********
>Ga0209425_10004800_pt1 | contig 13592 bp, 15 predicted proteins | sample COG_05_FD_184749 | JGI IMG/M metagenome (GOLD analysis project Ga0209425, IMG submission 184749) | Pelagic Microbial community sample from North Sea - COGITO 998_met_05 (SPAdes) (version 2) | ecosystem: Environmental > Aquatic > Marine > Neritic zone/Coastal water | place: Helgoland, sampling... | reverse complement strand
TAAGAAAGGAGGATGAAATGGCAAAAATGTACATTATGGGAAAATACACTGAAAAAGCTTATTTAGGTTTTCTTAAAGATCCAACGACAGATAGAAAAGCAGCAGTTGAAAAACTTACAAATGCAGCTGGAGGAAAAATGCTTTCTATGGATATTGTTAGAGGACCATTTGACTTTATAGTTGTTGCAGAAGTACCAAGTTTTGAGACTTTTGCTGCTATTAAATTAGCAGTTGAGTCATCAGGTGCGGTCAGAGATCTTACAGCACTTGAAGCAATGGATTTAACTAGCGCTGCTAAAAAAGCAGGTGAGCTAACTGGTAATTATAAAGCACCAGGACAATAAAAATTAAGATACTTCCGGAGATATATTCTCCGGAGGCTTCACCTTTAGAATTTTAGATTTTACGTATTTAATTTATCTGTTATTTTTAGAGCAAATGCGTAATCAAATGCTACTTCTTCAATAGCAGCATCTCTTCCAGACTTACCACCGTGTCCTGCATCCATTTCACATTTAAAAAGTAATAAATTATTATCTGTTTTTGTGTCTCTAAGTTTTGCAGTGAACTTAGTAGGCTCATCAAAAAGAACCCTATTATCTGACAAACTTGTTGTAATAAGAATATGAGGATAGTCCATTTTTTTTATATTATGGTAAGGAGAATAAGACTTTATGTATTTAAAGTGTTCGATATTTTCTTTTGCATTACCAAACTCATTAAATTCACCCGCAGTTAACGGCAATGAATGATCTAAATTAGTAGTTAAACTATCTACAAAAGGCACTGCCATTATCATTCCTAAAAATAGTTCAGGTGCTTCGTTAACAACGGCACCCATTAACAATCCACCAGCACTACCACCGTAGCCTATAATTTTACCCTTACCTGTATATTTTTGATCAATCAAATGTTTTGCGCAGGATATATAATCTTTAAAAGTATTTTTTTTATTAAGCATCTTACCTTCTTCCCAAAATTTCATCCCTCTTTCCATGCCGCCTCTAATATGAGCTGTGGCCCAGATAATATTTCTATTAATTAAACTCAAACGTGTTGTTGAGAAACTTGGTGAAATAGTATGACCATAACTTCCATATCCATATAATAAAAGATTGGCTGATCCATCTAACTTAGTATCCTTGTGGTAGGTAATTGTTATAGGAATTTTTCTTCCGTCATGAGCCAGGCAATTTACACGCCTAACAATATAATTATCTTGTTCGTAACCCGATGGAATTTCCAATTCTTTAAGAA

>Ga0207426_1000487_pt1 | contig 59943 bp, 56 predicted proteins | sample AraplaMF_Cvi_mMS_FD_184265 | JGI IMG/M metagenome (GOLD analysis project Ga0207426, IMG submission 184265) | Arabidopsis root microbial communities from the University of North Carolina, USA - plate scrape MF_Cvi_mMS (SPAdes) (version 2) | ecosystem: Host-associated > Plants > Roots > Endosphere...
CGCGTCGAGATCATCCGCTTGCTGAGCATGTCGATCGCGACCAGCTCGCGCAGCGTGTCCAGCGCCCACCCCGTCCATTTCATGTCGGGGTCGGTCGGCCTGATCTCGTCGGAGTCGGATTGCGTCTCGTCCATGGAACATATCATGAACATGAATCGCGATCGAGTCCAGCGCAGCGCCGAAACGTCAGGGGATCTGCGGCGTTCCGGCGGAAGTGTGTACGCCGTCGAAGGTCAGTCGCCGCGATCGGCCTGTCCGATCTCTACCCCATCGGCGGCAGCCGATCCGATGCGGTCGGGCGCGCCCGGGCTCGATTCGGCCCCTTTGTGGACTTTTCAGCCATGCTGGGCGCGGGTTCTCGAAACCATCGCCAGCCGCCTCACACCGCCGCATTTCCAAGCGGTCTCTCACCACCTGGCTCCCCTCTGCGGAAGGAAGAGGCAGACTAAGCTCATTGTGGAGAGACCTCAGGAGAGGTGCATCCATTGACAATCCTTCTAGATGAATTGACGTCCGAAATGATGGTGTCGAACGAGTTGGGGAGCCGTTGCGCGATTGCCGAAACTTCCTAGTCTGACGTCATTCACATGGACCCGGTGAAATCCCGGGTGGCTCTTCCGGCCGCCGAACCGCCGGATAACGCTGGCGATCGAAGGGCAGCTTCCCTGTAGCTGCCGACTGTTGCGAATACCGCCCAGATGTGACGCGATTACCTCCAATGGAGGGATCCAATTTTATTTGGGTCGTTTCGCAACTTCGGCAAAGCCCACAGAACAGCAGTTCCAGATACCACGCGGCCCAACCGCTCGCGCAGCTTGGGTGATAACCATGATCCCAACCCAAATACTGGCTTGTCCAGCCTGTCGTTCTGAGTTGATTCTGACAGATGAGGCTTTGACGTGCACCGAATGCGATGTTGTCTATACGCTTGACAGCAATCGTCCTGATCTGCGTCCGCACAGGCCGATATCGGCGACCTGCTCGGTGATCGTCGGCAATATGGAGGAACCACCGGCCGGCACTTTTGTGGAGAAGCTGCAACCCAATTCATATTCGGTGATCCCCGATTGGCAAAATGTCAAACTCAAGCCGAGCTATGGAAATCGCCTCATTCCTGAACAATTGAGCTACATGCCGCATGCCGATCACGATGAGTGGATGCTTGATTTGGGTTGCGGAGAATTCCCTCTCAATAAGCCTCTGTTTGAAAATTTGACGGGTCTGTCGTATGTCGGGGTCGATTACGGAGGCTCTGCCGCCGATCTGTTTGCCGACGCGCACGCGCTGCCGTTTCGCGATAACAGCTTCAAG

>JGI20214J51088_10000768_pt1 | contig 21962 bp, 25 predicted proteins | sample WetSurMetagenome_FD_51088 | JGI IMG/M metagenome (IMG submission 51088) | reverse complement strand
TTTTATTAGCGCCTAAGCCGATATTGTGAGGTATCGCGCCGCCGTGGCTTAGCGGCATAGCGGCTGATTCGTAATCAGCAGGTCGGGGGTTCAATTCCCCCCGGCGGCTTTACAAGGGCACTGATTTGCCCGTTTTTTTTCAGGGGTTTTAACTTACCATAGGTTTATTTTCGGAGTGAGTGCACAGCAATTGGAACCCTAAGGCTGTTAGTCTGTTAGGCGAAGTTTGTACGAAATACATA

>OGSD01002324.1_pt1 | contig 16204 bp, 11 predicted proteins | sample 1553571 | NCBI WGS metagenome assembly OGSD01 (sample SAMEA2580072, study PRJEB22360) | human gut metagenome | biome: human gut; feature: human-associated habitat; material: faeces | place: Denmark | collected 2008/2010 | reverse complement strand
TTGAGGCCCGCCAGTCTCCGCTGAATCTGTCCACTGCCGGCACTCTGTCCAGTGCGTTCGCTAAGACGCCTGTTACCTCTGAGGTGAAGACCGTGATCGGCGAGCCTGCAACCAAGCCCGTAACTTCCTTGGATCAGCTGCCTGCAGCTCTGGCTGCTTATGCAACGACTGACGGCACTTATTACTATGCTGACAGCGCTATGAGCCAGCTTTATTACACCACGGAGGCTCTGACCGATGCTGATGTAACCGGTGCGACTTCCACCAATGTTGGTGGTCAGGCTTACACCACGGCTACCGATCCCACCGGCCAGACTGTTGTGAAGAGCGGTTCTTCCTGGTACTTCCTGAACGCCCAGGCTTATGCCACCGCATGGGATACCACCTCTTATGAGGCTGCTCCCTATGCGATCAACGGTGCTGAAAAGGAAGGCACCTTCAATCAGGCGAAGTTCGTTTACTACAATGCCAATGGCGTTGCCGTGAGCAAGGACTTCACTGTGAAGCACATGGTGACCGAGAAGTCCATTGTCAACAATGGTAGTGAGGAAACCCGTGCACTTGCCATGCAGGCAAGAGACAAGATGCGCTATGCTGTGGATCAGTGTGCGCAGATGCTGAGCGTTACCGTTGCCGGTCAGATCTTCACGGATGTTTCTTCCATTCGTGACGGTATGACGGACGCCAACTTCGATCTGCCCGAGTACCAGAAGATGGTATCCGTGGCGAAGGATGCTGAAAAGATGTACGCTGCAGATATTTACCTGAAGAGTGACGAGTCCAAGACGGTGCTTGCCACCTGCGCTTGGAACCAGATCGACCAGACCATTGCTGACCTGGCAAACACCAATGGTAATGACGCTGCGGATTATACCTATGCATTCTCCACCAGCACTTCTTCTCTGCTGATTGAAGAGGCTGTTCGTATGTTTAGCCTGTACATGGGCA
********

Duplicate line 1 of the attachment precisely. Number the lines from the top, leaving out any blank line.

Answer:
>Ga0209425_10004800_pt1 | contig 13592 bp, 15 predicted proteins | sample COG_05_FD_184749 | JGI IMG/M metagenome (GOLD analysis project Ga0209425, IMG submission 184749) | Pelagic Microbial community sample from North Sea - COGITO 998_met_05 (SPAdes) (version 2) | ecosystem: Environmental > Aquatic > Marine > Neritic zone/Coastal water | place: Helgoland, sampling... | reverse complement strand